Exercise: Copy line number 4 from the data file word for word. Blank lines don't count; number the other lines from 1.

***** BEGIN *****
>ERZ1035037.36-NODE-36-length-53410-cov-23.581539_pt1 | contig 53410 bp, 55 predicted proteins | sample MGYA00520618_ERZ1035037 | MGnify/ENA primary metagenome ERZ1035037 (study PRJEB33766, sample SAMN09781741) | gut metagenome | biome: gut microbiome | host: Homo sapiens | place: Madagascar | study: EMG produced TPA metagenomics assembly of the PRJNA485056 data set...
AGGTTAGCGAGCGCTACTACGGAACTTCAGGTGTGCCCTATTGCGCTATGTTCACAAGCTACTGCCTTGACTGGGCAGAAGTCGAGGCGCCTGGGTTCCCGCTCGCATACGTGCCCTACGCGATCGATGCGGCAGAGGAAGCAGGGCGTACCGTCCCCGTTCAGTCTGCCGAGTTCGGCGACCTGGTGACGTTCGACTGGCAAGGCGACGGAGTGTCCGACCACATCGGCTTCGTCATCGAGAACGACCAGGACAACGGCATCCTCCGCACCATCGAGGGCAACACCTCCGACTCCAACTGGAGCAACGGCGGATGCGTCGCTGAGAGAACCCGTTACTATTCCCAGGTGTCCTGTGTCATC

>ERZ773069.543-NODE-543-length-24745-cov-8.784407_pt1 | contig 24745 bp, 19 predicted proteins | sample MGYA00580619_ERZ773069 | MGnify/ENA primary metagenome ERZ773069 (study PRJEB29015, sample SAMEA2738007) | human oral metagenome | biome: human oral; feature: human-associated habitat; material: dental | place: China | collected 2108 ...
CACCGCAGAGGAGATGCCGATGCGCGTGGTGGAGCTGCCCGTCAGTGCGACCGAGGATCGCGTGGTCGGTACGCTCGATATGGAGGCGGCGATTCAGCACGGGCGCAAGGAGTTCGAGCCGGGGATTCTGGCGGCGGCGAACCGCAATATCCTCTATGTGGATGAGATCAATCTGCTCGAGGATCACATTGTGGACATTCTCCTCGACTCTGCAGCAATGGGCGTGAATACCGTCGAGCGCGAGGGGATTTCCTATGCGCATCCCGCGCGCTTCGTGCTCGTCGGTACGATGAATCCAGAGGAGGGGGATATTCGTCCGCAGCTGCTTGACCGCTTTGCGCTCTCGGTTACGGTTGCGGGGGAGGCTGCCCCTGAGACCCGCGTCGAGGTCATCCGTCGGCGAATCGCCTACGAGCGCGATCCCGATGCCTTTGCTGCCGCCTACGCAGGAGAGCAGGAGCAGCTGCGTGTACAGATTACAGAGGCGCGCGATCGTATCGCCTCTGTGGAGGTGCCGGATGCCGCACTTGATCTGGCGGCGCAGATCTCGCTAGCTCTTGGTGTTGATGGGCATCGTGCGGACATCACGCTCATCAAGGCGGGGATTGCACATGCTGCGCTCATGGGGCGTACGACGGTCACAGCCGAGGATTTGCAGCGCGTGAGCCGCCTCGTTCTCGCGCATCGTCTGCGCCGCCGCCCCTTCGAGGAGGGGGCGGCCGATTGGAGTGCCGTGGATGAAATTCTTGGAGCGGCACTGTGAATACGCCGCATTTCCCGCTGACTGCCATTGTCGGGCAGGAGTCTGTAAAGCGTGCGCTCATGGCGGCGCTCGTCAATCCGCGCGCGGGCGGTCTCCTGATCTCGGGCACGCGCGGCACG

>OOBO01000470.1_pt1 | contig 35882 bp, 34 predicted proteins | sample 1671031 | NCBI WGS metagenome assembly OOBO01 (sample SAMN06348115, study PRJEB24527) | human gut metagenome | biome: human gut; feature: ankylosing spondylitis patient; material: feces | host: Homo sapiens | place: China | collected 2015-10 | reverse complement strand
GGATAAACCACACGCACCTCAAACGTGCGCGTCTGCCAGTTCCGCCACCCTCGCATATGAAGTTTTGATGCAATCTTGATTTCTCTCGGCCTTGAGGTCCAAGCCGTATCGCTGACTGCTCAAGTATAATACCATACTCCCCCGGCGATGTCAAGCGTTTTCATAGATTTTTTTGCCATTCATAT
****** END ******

CACCGCAGAGGAGATGCCGATGCGCGTGGTGGAGCTGCCCGTCAGTGCGACCGAGGATCGCGTGGTCGGTACGCTCGATATGGAGGCGGCGATTCAGCACGGGCGCAAGGAGTTCGAGCCGGGGATTCTGGCGGCGGCGAACCGCAATATCCTCTATGTGGATGAGATCAATCTGCTCGAGGATCACATTGTGGACATTCTCCTCGACTCTGCAGCAATGGGCGTGAATACCGTCGAGCGCGAGGGGATTTCCTATGCGCATCCCGCGCGCTTCGTGCTCGTCGGTACGATGAATCCAGAGGAGGGGGATATTCGTCCGCAGCTGCTTGACCGCTTTGCGCTCTCGGTTACGGTTGCGGGGGAGGCTGCCCCTGAGACCCGCGTCGAGGTCATCCGTCGGCGAATCGCCTACGAGCGCGATCCCGATGCCTTTGCTGCCGCCTACGCAGGAGAGCAGGAGCAGCTGCGTGTACAGATTACAGAGGCGCGCGATCGTATCGCCTCTGTGGAGGTGCCGGATGCCGCACTTGATCTGGCGGCGCAGATCTCGCTAGCTCTTGGTGTTGATGGGCATCGTGCGGACATCACGCTCATCAAGGCGGGGATTGCACATGCTGCGCTCATGGGGCGTACGACGGTCACAGCCGAGGATTTGCAGCGCGTGAGCCGCCTCGTTCTCGCGCATCGTCTGCGCCGCCGCCCCTTCGAGGAGGGGGCGGCCGATTGGAGTGCCGTGGATGAAATTCTTGGAGCGGCACTGTGAATACGCCGCATTTCCCGCTGACTGCCATTGTCGGGCAGGAGTCTGTAAAGCGTGCGCTCATGGCGGCGCTCGTCAATCCGCGCGCGGGCGGTCTCCTGATCTCGGGCACGCGCGGCACG